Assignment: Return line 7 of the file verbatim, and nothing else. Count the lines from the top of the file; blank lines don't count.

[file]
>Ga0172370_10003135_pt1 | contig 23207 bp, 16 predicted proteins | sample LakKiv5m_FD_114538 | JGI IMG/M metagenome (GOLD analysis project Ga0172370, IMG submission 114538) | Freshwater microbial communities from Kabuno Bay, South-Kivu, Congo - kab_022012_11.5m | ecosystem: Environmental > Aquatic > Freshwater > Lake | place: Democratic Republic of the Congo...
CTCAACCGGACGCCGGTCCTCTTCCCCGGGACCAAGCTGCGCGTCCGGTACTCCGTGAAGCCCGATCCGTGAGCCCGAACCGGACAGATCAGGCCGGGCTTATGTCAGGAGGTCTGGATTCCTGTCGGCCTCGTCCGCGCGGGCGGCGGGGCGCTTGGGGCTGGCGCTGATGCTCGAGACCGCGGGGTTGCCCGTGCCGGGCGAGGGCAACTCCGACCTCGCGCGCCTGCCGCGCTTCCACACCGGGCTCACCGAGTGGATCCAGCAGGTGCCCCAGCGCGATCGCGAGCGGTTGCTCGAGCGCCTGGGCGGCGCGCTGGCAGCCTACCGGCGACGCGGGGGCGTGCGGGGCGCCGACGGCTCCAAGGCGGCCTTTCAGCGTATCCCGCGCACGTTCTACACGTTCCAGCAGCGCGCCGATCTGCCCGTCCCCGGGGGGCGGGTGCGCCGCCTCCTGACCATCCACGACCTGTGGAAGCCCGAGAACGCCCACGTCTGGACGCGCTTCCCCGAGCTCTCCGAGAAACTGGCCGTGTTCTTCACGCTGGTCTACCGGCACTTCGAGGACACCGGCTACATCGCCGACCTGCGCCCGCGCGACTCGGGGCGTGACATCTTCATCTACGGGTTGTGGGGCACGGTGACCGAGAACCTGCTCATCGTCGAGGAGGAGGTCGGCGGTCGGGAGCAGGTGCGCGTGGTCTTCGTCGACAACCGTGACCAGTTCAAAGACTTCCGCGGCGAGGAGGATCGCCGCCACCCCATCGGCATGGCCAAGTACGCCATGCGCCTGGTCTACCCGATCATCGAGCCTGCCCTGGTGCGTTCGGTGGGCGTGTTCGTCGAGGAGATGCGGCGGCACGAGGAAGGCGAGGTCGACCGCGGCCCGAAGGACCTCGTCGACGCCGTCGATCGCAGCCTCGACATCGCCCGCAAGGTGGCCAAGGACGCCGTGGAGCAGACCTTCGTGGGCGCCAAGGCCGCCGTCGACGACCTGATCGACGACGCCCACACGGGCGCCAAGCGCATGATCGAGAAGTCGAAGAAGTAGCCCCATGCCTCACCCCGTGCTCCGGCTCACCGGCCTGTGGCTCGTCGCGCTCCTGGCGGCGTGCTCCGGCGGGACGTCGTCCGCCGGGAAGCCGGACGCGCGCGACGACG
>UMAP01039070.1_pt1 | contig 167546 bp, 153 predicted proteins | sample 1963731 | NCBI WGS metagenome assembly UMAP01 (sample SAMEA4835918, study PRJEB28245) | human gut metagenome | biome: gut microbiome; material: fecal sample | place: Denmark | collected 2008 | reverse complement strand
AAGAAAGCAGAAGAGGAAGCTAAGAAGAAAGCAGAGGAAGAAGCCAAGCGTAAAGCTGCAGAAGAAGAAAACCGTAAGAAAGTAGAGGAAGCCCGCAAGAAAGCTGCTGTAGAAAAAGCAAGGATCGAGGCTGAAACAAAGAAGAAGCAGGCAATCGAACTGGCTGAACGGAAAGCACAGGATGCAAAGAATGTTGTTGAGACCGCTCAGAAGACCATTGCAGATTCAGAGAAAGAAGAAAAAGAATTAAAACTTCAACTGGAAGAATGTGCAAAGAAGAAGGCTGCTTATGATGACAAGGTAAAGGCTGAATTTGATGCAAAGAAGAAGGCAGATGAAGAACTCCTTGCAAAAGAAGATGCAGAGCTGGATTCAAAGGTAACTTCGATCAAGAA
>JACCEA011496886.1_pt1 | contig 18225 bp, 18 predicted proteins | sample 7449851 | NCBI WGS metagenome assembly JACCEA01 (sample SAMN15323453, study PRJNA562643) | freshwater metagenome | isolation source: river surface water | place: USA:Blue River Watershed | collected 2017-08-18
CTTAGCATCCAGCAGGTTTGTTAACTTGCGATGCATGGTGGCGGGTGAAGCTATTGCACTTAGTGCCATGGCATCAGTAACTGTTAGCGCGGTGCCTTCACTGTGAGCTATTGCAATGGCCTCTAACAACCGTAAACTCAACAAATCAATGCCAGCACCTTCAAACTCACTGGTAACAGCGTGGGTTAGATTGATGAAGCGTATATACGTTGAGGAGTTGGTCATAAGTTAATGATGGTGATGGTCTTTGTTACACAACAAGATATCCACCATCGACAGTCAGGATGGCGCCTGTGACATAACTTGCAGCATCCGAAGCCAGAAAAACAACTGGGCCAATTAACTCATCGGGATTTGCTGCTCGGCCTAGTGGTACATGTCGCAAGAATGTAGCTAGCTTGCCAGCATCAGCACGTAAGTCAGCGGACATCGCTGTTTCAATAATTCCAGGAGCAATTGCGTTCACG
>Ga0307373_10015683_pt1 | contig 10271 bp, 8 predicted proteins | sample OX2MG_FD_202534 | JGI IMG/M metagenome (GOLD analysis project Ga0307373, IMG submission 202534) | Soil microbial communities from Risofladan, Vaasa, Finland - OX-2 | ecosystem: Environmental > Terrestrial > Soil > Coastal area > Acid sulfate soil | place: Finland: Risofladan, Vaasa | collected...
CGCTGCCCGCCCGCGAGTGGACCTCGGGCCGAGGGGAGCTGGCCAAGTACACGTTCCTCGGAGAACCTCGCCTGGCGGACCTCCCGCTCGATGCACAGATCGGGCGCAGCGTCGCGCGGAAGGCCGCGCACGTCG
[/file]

>Ga0307373_10015683_pt1 | contig 10271 bp, 8 predicted proteins | sample OX2MG_FD_202534 | JGI IMG/M metagenome (GOLD analysis project Ga0307373, IMG submission 202534) | Soil microbial communities from Risofladan, Vaasa, Finland - OX-2 | ecosystem: Environmental > Terrestrial > Soil > Coastal area > Acid sulfate soil | place: Finland: Risofladan, Vaasa | collected...